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Re: Re: Event.key complaints?

From: Hallvord Reiar Michaelsen Steen <hallvord@opera.com>
Date: Thu, 08 Nov 2012 15:37:45 +0100
To: public-webapps@w3.org, Gary Kacmarcik (Кошмарчик) <garykac@chromium.org>
Message-ID: <fb91667b172ebdbb70f6a59c15a9a317@opera.com>

I wrote:


>> Hence, what I think would be most usable in the real world would be
>> making event.key a mapping back to un-shifted character values of a
>> normal QUERTY (en-US) layout. Authors are asking for stable reference
>> values for identifying keys, and that's the most stable and widely
>> known reference keyboard layout.


Gary responded:

> The main problem with using unmodified 'en-US' values is that it doesn't define values for keys
> that are not found on US keyboards. So, it's great for US keys, but completely ignores
> the rest of the world. 


Yep, and the solution to that is listing those keys and figuring out what their preferred key name should be. An implementation may still run into keys that have no identifier per the spec (so the spec says that "implementations that are unable to identify a key must use the key value 'Unidentified')" - but we should do a bit of work here to make sure as few keys as possible end up in this state.


Thanks for coming up with your list :-)


> Consider the following problems with using 'en-US':
> * What should the 'key' value be for the "B00" key (located next to the left shift - see
> the ISO/IEC9995-2 spec[1])? This is used in UK, Italian, Spanish, French, German and many other keyboards.


Several layouts place < here, some others &, \ or -. AFAIK the most common seems to be <, which also does not collide with any en-US unshifted key.


* What should the 'key' value be for "B11" key (next to the right shift)? This is used on Brazilian and Japanese keyboards.


Seems Brazilian layouts have / and Japanese \ here, however these already exist on US layout. I guess event.key could be '/\' (only half-serious here). Any other proposals?


> * And "C12" (tucked under Enter key when Enter takes 2 rows)? Keyboards with B00 usually have C12 as well.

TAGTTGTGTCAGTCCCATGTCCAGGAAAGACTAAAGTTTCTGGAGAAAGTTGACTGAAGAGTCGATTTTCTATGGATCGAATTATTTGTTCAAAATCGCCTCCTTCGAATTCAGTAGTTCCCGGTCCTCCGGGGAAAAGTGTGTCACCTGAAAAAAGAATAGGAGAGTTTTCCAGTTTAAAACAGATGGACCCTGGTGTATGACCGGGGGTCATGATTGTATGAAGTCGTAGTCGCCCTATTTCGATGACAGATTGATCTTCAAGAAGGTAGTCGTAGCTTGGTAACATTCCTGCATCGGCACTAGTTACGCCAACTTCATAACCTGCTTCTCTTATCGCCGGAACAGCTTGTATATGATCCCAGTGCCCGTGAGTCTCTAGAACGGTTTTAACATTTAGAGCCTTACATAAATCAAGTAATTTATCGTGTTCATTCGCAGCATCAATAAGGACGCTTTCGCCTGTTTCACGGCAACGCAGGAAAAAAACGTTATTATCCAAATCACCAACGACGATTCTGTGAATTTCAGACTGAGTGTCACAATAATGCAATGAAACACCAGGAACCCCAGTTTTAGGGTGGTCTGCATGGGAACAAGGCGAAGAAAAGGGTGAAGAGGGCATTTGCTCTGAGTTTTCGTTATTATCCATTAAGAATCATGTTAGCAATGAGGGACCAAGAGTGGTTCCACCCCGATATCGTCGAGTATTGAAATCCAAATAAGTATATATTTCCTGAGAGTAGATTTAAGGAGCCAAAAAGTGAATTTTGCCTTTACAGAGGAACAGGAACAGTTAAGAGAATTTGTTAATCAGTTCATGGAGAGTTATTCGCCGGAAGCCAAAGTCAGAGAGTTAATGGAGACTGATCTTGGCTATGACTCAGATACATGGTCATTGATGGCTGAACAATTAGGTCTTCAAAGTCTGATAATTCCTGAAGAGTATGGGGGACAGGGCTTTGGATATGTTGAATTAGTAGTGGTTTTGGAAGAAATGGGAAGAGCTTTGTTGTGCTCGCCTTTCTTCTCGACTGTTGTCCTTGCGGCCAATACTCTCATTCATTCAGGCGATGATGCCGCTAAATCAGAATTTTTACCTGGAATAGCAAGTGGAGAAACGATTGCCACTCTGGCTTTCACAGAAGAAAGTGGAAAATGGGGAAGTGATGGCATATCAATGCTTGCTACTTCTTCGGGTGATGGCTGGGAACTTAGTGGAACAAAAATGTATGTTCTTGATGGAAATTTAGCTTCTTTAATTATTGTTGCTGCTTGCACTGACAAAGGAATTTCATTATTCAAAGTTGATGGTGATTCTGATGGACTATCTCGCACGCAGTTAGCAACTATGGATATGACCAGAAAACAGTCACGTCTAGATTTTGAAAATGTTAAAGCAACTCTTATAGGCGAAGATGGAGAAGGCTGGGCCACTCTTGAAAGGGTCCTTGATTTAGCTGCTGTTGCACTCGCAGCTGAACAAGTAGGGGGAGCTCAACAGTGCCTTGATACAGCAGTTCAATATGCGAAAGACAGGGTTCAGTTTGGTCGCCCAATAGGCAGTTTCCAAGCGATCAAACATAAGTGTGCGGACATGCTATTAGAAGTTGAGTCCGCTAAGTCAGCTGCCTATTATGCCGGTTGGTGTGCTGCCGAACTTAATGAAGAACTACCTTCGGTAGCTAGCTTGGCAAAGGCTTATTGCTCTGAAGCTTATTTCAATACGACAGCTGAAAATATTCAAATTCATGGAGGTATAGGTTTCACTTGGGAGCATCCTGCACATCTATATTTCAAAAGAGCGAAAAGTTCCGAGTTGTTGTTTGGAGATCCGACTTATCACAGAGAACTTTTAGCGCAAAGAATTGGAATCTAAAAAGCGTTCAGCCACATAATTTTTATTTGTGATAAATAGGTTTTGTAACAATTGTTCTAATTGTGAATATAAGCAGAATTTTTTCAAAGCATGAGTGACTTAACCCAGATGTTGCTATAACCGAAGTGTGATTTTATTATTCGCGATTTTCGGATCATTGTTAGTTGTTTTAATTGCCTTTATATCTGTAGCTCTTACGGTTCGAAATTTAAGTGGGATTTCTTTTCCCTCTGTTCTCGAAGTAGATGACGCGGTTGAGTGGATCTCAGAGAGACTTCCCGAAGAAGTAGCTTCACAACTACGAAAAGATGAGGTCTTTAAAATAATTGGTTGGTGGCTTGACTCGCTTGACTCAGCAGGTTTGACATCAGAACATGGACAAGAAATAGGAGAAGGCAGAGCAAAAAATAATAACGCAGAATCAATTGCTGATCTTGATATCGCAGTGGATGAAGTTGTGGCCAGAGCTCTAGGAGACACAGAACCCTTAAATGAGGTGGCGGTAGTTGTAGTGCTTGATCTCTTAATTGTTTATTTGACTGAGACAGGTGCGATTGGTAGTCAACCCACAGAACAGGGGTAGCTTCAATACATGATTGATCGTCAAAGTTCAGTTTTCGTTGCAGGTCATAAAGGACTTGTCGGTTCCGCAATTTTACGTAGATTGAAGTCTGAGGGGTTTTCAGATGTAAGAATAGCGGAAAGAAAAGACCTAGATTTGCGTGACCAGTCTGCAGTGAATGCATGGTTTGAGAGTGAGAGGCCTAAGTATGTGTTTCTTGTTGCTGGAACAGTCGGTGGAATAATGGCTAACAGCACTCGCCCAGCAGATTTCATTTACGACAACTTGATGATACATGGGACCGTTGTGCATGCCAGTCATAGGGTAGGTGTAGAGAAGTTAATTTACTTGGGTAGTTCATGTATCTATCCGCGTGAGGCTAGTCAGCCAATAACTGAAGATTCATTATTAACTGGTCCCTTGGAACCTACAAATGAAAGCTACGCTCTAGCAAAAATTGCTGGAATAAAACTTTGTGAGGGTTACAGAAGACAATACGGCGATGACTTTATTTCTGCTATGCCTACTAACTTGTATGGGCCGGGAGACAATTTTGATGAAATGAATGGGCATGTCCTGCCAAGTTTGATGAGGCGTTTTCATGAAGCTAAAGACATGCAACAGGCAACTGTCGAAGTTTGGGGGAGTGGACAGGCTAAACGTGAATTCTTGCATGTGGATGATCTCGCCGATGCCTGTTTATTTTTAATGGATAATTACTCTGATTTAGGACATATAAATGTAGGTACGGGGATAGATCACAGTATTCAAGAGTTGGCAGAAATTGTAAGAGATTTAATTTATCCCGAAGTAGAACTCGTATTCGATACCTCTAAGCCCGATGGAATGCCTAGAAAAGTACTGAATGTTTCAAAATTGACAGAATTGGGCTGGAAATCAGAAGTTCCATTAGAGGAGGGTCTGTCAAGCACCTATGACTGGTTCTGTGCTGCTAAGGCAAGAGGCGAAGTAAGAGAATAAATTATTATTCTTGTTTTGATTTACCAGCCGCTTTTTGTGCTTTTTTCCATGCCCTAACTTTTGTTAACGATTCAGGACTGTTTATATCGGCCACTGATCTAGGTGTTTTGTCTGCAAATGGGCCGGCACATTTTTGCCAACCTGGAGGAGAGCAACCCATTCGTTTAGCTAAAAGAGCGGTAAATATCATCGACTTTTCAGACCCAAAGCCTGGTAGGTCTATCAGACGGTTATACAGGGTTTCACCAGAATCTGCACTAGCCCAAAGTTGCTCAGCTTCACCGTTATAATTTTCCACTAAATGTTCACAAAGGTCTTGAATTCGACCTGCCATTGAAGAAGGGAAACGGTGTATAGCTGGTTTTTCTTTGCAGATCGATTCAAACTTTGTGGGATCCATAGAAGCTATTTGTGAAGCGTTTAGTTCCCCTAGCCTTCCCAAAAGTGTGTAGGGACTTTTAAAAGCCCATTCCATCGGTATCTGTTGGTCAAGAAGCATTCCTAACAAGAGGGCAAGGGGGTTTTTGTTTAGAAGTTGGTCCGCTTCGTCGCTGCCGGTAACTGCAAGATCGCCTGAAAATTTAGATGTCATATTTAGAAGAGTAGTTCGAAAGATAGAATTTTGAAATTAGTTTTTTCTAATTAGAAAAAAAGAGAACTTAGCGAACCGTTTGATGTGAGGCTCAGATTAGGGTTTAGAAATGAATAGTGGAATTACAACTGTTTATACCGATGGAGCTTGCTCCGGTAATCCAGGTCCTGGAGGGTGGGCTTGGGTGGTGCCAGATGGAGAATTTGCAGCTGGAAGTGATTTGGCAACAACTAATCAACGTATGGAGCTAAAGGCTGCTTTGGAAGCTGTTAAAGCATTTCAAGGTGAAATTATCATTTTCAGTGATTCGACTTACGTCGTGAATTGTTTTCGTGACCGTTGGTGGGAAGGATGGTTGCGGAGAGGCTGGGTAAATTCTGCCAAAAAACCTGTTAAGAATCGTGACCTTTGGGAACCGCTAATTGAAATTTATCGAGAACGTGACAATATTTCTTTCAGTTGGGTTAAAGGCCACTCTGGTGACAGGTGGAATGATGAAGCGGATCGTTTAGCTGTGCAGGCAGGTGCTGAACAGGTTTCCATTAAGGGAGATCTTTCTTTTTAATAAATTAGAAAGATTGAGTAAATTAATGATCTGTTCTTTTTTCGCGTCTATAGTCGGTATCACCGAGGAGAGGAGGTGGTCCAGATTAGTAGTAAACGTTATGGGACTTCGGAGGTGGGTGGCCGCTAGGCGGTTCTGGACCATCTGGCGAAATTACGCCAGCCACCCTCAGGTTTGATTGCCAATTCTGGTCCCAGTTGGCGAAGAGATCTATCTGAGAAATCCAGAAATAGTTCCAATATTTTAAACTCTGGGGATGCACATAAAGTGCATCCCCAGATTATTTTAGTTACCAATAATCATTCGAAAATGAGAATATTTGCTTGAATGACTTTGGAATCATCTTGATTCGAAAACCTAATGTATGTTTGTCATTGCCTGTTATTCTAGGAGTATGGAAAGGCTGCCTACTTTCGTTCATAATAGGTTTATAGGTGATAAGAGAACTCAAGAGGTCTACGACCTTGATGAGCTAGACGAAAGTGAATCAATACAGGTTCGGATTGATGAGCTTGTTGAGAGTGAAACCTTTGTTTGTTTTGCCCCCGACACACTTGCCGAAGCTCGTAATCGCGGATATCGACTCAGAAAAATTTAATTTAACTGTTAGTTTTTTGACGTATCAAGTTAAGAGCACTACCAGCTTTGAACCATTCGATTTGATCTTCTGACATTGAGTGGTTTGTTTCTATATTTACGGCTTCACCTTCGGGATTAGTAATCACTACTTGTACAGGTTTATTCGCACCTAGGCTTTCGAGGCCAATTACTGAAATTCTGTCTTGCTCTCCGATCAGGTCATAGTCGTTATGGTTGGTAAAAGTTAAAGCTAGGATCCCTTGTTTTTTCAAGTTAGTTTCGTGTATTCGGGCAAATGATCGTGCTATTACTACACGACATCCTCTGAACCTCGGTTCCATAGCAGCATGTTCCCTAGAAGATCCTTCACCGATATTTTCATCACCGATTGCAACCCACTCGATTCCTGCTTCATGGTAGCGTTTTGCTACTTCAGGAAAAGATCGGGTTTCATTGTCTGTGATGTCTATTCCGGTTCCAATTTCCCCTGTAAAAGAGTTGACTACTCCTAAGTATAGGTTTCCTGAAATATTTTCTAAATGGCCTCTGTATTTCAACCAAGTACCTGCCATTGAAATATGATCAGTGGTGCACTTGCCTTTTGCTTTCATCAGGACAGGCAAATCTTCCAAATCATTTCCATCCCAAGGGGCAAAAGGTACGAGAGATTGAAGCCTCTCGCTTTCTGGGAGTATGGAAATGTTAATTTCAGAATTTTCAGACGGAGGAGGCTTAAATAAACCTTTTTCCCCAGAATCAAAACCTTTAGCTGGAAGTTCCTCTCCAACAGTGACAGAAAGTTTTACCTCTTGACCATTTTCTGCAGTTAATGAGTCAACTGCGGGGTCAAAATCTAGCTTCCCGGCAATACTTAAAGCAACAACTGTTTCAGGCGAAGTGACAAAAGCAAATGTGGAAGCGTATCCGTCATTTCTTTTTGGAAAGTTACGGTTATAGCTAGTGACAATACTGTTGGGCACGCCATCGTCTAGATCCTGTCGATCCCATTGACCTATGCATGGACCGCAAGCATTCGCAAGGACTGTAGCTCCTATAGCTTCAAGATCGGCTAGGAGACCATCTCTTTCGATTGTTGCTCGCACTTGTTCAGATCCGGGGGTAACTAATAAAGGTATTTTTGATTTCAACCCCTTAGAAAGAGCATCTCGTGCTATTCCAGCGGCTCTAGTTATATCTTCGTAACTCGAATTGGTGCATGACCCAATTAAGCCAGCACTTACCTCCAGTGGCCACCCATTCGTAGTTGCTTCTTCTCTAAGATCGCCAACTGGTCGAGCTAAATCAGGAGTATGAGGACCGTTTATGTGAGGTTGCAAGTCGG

Go with UK and make event.key # ?


> * And "E13" (between += and Backspace)? Found on Japanese (Yen key) and Russian keyboards.


With apologies to Russia, we might make event.key be ¥ for this one. (Seems some Russian layouts have \ here - but then, the "Russian" layout documened by Microsoft on http://msdn.microsoft.com/en-us/goglobal/bb964651.aspx had no less than two other keys for \).


> * For B00, the USB code = 0x64, name = "Non-US \ and |".
> * For B11, the USB code = 0x87, name = "International1".
> * For C12, the USB code = 0x32, name = "Non-US # and ~".
> * For E13, the USB code = 0x89, name = "International3".


I guess names like "International1" could be used if we struggle..
 
> As for the solution we need to come up with, it doesn't matter to me if it's:
> * encoded in the current 'key' field, or in a new field (although it'd be nice to have
> the 'key' field "do the right thing").


Sure, if we can agree on what that thing is :-)


> * a numeric value or a string (although I think a numeric value is preferable to avoid
> confusion with the 'char' value).


Hm.. Personally I think a numeric value would be too easily confused with the keyCode value (which authors are used to), and in many cases it would actually be the very same value. If we want to make .key a number it's tempting to suggest throwing out .key and standardising .keyCode properly instead. (Some legacy issues will make this somewhat less reliable as an "identify the key on the keyboard" solution, e.g. A's keycode moving around on the keyboard when switching from QUERTY to AZERTY).


> * the exact USB codes or something similar that we derive from them.


IMO it's nicer and more author-friendly to have some abstraction if we can make it easier to use..
 
>  But, we do need it to:
> * be able to uniquely identify each key on the keyboard.
> * be useful for all keys on all keyboards (and not just those that map nicely to 'en-US')
> * be straightforward to implement on all platforms.
 
I don't think we can fulfil all three - particularly not the latter. That's just the way it is :-( 

-- 
Hallvord R. M. Steen
Core tester, Opera Software
Received on Thursday, 8 November 2012 14:38:40 GMT

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